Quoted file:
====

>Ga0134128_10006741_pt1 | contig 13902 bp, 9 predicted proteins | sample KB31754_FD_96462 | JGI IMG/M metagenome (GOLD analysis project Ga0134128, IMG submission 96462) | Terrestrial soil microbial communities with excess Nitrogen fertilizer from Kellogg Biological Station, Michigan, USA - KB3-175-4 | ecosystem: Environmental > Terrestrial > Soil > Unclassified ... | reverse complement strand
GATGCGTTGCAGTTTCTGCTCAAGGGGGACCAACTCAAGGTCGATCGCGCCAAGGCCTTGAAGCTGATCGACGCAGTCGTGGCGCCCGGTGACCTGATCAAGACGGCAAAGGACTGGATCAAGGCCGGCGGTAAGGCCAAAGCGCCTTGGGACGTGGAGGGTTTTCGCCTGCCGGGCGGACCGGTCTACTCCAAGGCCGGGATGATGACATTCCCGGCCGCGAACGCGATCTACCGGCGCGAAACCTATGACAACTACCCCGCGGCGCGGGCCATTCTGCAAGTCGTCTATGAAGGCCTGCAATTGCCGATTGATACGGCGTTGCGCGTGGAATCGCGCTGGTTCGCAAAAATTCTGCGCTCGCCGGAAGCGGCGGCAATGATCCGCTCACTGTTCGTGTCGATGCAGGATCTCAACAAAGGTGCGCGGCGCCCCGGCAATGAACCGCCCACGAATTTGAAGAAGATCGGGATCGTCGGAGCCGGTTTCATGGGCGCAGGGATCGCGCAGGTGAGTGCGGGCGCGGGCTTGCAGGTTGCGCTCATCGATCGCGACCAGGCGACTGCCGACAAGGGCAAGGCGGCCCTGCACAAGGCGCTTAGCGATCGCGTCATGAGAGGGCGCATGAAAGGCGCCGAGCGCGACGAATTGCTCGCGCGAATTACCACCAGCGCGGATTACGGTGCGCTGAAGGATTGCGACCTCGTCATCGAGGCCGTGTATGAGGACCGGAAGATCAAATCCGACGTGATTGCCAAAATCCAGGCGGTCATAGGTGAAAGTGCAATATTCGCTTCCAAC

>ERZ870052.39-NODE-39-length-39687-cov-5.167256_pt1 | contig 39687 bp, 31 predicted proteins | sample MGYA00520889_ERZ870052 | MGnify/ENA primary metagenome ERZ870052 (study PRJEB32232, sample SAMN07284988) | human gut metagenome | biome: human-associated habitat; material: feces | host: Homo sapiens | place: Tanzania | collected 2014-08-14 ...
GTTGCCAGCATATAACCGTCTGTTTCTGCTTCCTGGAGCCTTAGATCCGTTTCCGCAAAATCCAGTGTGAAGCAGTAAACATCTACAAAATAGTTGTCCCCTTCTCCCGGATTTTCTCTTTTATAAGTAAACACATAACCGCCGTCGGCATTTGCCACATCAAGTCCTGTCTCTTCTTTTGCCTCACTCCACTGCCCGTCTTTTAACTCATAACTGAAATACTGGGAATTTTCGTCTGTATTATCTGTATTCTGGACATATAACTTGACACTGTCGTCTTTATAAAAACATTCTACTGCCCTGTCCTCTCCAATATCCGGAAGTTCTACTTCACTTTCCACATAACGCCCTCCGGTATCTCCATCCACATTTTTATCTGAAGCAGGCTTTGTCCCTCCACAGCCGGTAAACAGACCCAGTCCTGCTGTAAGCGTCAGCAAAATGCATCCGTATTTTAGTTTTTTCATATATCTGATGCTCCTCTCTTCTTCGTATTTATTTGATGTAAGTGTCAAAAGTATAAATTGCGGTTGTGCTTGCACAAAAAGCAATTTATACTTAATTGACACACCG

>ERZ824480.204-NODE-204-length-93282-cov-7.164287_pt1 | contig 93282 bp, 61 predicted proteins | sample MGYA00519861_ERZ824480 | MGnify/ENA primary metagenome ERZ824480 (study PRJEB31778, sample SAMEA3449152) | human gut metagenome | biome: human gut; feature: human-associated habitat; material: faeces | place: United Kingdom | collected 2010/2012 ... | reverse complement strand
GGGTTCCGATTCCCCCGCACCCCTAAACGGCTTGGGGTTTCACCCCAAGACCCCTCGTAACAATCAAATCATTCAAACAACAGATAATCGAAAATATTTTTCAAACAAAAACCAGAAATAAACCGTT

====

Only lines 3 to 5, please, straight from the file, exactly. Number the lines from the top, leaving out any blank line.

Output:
>ERZ870052.39-NODE-39-length-39687-cov-5.167256_pt1 | contig 39687 bp, 31 predicted proteins | sample MGYA00520889_ERZ870052 | MGnify/ENA primary metagenome ERZ870052 (study PRJEB32232, sample SAMN07284988) | human gut metagenome | biome: human-associated habitat; material: feces | host: Homo sapiens | place: Tanzania | collected 2014-08-14 ...
GTTGCCAGCATATAACCGTCTGTTTCTGCTTCCTGGAGCCTTAGATCCGTTTCCGCAAAATCCAGTGTGAAGCAGTAAACATCTACAAAATAGTTGTCCCCTTCTCCCGGATTTTCTCTTTTATAAGTAAACACATAACCGCCGTCGGCATTTGCCACATCAAGTCCTGTCTCTTCTTTTGCCTCACTCCACTGCCCGTCTTTTAACTCATAACTGAAATACTGGGAATTTTCGTCTGTATTATCTGTATTCTGGACATATAACTTGACACTGTCGTCTTTATAAAAACATTCTACTGCCCTGTCCTCTCCAATATCCGGAAGTTCTACTTCACTTTCCACATAACGCCCTCCGGTATCTCCATCCACATTTTTATCTGAAGCAGGCTTTGTCCCTCCACAGCCGGTAAACAGACCCAGTCCTGCTGTAAGCGTCAGCAAAATGCATCCGTATTTTAGTTTTTTCATATATCTGATGCTCCTCTCTTCTTCGTATTTATTTGATGTAAGTGTCAAAAGTATAAATTGCGGTTGTGCTTGCACAAAAAGCAATTTATACTTAATTGACACACCG

>ERZ824480.204-NODE-204-length-93282-cov-7.164287_pt1 | contig 93282 bp, 61 predicted proteins | sample MGYA00519861_ERZ824480 | MGnify/ENA primary metagenome ERZ824480 (study PRJEB31778, sample SAMEA3449152) | human gut metagenome | biome: human gut; feature: human-associated habitat; material: faeces | place: United Kingdom | collected 2010/2012 ... | reverse complement strand